Coordinated Universal Time (UTC) is based on International Atomic Time (TAI), but it is adjusted by leap seconds to account for the difference between the definition of the second and the rotation of Earth. This correction keeps UTC in conjunction with the apparent position of the Sun and the stars, and it is the standard used for all general timekeeping applications.
The first leap second was inserted into the UTC time scale on June 30, 1972. Leap seconds are used to keep the difference between UT1 and UTC to within ±0.9 s.
NOTE: 1972-1982 11 leap seconds were added in 10 years.
1998-2015 5 leap seconds were added in 18 years.
Leap Seconds are now being added less frequently. This does show that the earth is rotating faster. This means the inertia of earth has decreased due the massive snows that we have had during the past decade. More snow has moved water from the low latitude oceans to ice on high latitude land. This means that the ice volume at and near the poles and northern latitudes has increased and that means that ice will advance and albedo will increase and it means the oceans are dropping and not rising. The warming cycle of the past three hundred years is likely over, or nearly over and we are in a warm phase, like the Roman and Medieval Warm periods. It will stay warm and snow more for the next several hundred years. Then the ice will advance and we will be in the cooling phase toward a next little ice age. Some of the glaciers are still retreating because it is still warm, but, overall, they are being replenished at their source at a faster rate. Greenland and the Antarctic Continent and ice packs and glaciers are being replenished on top at a faster rate than they are losing from the sides and bottoms. The leap seconds changes and earth rotation rate increase does show that.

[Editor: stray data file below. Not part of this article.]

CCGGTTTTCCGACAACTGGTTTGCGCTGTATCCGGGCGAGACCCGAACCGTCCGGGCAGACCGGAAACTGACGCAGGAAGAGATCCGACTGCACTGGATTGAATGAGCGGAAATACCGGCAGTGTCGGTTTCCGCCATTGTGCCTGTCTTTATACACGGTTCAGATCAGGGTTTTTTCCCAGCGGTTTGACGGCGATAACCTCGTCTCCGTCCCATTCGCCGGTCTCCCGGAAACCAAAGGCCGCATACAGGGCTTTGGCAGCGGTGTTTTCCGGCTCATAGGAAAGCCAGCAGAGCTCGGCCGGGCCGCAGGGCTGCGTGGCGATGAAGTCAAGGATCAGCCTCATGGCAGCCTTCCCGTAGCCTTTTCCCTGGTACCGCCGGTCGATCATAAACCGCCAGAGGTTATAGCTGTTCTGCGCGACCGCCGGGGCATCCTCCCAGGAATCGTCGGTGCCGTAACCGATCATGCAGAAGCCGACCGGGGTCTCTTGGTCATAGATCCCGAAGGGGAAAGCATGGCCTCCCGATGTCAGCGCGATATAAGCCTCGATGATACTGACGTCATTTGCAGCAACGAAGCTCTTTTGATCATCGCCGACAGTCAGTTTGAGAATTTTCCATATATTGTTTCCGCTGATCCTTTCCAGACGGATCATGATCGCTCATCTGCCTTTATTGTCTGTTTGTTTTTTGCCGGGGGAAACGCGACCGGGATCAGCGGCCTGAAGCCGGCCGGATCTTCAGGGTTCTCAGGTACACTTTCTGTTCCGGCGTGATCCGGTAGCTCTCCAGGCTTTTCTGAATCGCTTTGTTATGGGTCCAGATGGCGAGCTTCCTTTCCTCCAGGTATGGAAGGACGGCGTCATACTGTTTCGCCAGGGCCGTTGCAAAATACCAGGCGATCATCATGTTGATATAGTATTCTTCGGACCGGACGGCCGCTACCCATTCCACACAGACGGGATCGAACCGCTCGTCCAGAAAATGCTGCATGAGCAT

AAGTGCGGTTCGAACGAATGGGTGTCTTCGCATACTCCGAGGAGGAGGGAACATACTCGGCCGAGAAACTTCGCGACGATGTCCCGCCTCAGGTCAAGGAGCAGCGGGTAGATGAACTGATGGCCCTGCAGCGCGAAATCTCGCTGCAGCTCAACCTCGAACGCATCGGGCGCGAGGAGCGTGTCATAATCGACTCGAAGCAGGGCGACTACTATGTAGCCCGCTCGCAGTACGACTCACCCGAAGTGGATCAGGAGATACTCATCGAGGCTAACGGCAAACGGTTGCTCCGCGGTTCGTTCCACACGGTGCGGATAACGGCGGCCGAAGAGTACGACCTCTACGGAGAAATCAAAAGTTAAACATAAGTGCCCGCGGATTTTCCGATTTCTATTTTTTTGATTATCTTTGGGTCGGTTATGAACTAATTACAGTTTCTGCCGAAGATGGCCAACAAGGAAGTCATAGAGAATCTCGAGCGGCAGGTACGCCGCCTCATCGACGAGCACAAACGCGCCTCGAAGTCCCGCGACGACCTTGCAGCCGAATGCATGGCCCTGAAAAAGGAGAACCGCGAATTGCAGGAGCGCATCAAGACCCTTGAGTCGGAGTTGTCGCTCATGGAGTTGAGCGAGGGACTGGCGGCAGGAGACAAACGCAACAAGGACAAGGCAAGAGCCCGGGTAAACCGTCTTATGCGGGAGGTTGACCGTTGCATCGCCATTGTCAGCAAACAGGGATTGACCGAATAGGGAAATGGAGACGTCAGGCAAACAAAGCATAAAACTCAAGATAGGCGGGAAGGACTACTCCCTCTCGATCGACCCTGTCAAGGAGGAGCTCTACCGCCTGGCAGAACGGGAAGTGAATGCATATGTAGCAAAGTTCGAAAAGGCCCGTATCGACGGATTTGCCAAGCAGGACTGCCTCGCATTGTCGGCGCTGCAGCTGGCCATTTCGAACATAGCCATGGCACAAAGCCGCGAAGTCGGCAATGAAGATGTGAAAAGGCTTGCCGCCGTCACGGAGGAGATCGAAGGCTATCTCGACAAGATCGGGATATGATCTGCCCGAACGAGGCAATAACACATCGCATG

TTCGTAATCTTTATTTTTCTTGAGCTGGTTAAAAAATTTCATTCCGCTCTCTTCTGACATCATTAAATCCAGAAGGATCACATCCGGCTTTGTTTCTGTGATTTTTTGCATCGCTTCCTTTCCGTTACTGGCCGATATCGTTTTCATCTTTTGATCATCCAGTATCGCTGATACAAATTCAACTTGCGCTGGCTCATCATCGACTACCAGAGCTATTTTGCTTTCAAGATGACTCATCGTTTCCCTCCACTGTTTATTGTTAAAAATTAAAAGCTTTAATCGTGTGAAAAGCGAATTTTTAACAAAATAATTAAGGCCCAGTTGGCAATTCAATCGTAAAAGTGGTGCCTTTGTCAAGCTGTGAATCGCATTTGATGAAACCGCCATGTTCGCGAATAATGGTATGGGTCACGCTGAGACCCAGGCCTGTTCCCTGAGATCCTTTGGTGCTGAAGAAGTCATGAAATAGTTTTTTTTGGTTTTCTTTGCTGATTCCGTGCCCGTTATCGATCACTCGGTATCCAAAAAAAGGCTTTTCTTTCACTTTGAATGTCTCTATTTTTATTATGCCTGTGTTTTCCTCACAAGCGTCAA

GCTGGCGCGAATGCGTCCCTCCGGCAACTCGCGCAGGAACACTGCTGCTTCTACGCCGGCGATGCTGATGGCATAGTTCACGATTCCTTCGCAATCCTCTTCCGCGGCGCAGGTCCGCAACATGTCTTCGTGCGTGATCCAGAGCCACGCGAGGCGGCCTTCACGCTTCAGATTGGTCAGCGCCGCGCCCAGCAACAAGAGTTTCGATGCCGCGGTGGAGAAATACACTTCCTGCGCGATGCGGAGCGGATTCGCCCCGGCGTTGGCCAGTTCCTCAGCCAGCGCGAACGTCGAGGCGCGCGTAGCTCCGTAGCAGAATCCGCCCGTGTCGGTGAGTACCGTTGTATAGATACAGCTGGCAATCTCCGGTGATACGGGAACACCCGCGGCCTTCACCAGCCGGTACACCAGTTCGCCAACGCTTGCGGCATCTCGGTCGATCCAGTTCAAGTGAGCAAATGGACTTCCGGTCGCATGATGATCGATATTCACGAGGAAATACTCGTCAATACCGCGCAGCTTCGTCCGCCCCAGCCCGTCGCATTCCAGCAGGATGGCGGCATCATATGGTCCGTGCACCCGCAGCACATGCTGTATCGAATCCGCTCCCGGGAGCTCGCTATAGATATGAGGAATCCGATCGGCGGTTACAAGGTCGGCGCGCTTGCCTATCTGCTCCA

Tom Wysmuller presented the leap second data in a presentation at a Climate Symposium that was sponsored by the JSC NASA Alumni League at NASA JSC Gilruth center In September 2011. Since then I have included it in my presentation.